Critics try to keep Lorenzo grounded Defending his management, he seeks license for ATX Airlines

June 29, 1993|By Suzanne Wooton | Suzanne Wooton,Staff Writer

WASHINGTON -- Frank Lorenzo, the former airline magnate who has been vilified by labor unions and politicians alike as "the bad boy of the airline industry," came here yesterday to confront opponents who are fighting to keep him from re-entering the industry.

A trim, tanned Mr. Lorenzo testified for nearly five hours as attorneys for airline labor unions painstakingly depicted his tenure in the industry as a decade of mismanagement -- highlighted, they said, by bankruptcies, layoffs, bitter strikes and broken promises.

"The American people should not be subjected to the flimflam that continuously went on in breaking commitment to employees, to consumers and to creditors time and time and time again," said James Linsey, an attorney for the 44,000-member Airline Pilots Association.

Mr. Linsey's comments came during a break in the hearing before an administrative law judge on whether ATX Airlines, which is three-fourths owned by Mr. Lorenzo, should be granted a certificate to operate.

In trying to make a comeback, Mr. Lorenzo, who heads the Houston-based Savoy Capital Inc. investment firm, has become a lightning rod to many who say he symbolizes the greed and mismanagement that weakened airlines in the 1980s.

His critics argued yesterday that thousands of employees of Mr. Lorenzo's airlines lost their jobs and that others were left holding worthless stock.

But the 53-year-old Mr. Lorenzo described himself as a "hard-working man with a family who has tried to run good airlines."

In the audience yesterday were one of Mr. Lorenzo's teen-age daughters and his wife, Sharon, who teaches at the University of St. Thomas in Houston. The couple has three other children.

"I haven't had a perfect batting average," said Mr. Lorenzo, whose Texas Air Corp. included Continental Airlines and now-defunct companies like Eastern Airlines Inc., New York Air, People Express Airlines and Frontier Airlines.

"But there have been some successes -- witness Continental today," said Mr. Lorenzo, who no longer controls any airlines.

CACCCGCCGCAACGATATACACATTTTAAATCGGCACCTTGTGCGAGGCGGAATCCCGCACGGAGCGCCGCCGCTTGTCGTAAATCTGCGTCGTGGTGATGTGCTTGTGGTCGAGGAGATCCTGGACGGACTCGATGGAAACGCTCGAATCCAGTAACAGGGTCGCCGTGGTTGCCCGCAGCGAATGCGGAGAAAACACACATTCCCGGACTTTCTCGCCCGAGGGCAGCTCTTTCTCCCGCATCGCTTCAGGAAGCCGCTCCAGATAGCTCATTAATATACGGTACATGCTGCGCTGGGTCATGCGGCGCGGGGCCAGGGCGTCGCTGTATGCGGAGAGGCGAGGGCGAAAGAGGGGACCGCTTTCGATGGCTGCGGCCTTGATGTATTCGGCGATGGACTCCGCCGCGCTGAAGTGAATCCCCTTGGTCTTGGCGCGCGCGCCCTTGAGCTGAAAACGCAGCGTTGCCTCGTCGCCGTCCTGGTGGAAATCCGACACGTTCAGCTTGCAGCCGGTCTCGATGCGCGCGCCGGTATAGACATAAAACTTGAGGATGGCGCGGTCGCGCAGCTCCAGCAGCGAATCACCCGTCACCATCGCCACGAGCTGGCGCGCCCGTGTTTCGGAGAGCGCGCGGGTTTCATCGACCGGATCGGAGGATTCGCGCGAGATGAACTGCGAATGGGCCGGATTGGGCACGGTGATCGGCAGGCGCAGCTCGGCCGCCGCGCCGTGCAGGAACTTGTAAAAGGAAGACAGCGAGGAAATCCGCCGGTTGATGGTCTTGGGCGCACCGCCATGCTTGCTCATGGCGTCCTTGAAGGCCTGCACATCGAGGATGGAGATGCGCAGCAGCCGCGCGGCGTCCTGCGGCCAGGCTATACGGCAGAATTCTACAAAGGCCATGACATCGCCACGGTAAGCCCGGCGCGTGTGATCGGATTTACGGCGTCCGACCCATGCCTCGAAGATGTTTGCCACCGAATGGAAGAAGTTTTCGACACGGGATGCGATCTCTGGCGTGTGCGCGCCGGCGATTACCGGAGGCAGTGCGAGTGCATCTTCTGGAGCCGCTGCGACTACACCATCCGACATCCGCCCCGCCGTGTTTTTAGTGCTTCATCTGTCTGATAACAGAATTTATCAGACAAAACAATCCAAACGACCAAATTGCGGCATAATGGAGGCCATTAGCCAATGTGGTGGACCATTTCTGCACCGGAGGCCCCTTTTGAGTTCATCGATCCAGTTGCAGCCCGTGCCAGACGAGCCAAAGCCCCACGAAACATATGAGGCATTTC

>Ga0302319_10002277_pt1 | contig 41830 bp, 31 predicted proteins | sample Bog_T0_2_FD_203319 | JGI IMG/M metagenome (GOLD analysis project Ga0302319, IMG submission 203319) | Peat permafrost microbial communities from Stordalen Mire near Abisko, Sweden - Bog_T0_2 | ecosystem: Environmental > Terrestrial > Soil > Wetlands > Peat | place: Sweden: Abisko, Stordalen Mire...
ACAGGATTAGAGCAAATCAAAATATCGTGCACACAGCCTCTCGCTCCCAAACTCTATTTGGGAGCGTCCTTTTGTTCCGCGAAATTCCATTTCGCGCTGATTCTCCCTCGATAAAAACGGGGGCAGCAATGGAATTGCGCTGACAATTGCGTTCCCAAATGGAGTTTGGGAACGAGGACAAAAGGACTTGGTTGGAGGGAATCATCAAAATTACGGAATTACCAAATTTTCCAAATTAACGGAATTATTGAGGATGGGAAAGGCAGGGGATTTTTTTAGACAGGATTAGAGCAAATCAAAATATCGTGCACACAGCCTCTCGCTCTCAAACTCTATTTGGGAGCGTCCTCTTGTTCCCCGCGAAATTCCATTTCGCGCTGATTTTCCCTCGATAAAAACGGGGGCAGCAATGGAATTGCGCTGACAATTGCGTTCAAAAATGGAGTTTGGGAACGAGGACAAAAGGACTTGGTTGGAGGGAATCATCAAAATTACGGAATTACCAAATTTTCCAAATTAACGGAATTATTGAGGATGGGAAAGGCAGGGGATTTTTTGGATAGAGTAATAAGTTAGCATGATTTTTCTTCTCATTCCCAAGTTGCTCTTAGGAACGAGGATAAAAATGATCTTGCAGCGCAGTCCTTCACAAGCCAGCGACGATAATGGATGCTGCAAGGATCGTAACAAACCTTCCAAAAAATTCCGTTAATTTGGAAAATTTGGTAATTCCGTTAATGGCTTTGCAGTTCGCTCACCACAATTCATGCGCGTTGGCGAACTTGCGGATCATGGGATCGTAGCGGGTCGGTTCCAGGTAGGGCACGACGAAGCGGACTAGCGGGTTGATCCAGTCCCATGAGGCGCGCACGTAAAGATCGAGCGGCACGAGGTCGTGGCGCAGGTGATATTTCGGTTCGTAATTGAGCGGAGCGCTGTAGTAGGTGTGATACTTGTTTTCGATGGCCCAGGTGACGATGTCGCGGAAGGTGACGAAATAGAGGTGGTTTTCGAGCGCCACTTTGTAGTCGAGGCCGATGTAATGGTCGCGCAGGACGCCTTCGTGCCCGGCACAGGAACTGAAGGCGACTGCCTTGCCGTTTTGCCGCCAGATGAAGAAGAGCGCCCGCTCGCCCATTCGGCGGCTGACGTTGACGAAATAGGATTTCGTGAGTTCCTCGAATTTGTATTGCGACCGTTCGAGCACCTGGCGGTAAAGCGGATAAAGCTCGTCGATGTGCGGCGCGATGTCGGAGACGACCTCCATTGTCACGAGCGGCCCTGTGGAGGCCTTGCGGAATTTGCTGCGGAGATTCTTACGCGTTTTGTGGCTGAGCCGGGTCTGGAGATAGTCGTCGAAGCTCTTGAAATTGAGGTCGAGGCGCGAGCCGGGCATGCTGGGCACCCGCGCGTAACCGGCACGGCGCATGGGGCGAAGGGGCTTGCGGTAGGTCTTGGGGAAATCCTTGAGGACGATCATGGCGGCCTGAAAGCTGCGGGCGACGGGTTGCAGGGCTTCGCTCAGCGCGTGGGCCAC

Established in the early 1970s, Texas Air was one of the first discount carriers, and it offered what was known as "peanut fares." Today, Mr. Lorenzo said, the public "is begging for an alternative discount airline service that doesn't require 14-day advance bookings and Saturday night stay-overs."

Mr. Lorenzo had hoped to begin operating daily service on ATX this summer, most likely out of Baltimore-Washington International Airport, to Boston and Orlando, Fla.

But intense opposition from labor unions and political leaders derailed those plans and prompted federal regulators to order the highly unusual hearing, which began yesterday and is expected to continue much of this week.

Saying the process was politically tainted, attorneys for Mr. Lorenzo last week asked a federal appeals court here to end the hearing and turn over the decision on the application by ATX, previously known as Friendship Airlines, to an independent party.

During the 1980s, Mr. Lorenzo emerged as a leading player in airline consolidation battles spawned by deregulation, leveraged buyouts and cost-cutting strategies. At one point, Mr. Lorenzo's holding company, Texas Air, controlled 20 percent of domestic airline service.

Today, only Continental remains, and it has just emerged from a second bankruptcy. In 1990, Mr. Lorenzo was removed as head of Eastern Airlines by a bankruptcy judge.

For months, Mr. Lorenzo has been uncharacteristically subdued, saying little about the planned new airline or the labor opposition.

But yesterday, while patiently answering pointed questions about his management style and tactics, he took numerous swipes at airline unions.

In 1981, Mr. Lorenzo's Texas Air Corp. acquired Continental in a hostile takeover, only to file bankruptcy a year and a half later.

"We went to Continental employees and explained the company had to change, that we were running out of cash," Mr. Lorenzo recalled, noting that the situation was not unlike Northwest Airlines' current predicament.

"At that time, no other major airline had filed bankruptcy," he said. "There was great risk, and we wanted to avoid it at all costs. But the unions wouldn't budge."

During a break in the hearing, Mr. Lorenzo said, referring to the pilots' union, "ALPA has made a symbol of Frank Lorenzo over the past decade."

The hearing will resume today with cross-examination expected from a lawyer for the federal Transportation Department.

Among other things, the lawyer is expected to focus on the high rate of consumer complaints against Continental and Eastern during the time they were controlled by Texas Air.

Tomorrow, Alfred E. Kahn, head of the Civil Aeronautics Board when the airline industry was deregulated in 1978, is expected to testify in favor of Mr. Lorenzo's application.

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